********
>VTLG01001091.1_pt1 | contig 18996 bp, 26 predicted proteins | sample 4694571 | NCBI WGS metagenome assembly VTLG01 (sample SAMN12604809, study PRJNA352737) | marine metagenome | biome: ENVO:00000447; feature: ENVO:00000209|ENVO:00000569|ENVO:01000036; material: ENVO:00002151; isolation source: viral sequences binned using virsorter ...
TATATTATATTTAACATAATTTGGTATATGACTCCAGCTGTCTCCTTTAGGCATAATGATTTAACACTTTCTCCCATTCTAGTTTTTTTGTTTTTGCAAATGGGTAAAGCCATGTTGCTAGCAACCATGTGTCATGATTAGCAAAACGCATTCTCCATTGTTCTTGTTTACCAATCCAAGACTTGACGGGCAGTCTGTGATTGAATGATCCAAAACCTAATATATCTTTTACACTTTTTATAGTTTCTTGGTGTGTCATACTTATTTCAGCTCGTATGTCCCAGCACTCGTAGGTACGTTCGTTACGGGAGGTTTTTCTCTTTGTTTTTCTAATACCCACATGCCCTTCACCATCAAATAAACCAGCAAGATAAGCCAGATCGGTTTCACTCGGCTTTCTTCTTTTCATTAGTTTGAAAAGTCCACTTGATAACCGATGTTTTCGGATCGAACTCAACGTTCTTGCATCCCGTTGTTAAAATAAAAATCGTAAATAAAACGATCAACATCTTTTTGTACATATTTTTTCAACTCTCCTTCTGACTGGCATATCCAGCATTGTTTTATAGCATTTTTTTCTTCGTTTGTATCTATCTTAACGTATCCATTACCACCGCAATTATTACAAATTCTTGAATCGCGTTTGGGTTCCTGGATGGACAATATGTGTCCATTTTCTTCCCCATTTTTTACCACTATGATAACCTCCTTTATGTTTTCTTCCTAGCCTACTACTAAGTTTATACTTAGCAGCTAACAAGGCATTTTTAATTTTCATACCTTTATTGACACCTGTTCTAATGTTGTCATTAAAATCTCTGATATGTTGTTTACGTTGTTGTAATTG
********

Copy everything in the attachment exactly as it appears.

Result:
>VTLG01001091.1_pt1 | contig 18996 bp, 26 predicted proteins | sample 4694571 | NCBI WGS metagenome assembly VTLG01 (sample SAMN12604809, study PRJNA352737) | marine metagenome | biome: ENVO:00000447; feature: ENVO:00000209|ENVO:00000569|ENVO:01000036; material: ENVO:00002151; isolation source: viral sequences binned using virsorter ...
TATATTATATTTAACATAATTTGGTATATGACTCCAGCTGTCTCCTTTAGGCATAATGATTTAACACTTTCTCCCATTCTAGTTTTTTTGTTTTTGCAAATGGGTAAAGCCATGTTGCTAGCAACCATGTGTCATGATTAGCAAAACGCATTCTCCATTGTTCTTGTTTACCAATCCAAGACTTGACGGGCAGTCTGTGATTGAATGATCCAAAACCTAATATATCTTTTACACTTTTTATAGTTTCTTGGTGTGTCATACTTATTTCAGCTCGTATGTCCCAGCACTCGTAGGTACGTTCGTTACGGGAGGTTTTTCTCTTTGTTTTTCTAATACCCACATGCCCTTCACCATCAAATAAACCAGCAAGATAAGCCAGATCGGTTTCACTCGGCTTTCTTCTTTTCATTAGTTTGAAAAGTCCACTTGATAACCGATGTTTTCGGATCGAACTCAACGTTCTTGCATCCCGTTGTTAAAATAAAAATCGTAAATAAAACGATCAACATCTTTTTGTACATATTTTTTCAACTCTCCTTCTGACTGGCATATCCAGCATTGTTTTATAGCATTTTTTTCTTCGTTTGTATCTATCTTAACGTATCCATTACCACCGCAATTATTACAAATTCTTGAATCGCGTTTGGGTTCCTGGATGGACAATATGTGTCCATTTTCTTCCCCATTTTTTACCACTATGATAACCTCCTTTATGTTTTCTTCCTAGCCTACTACTAAGTTTATACTTAGCAGCTAACAAGGCATTTTTAATTTTCATACCTTTATTGACACCTGTTCTAATGTTGTCATTAAAATCTCTGATATGTTGTTTACGTTGTTGTAATTG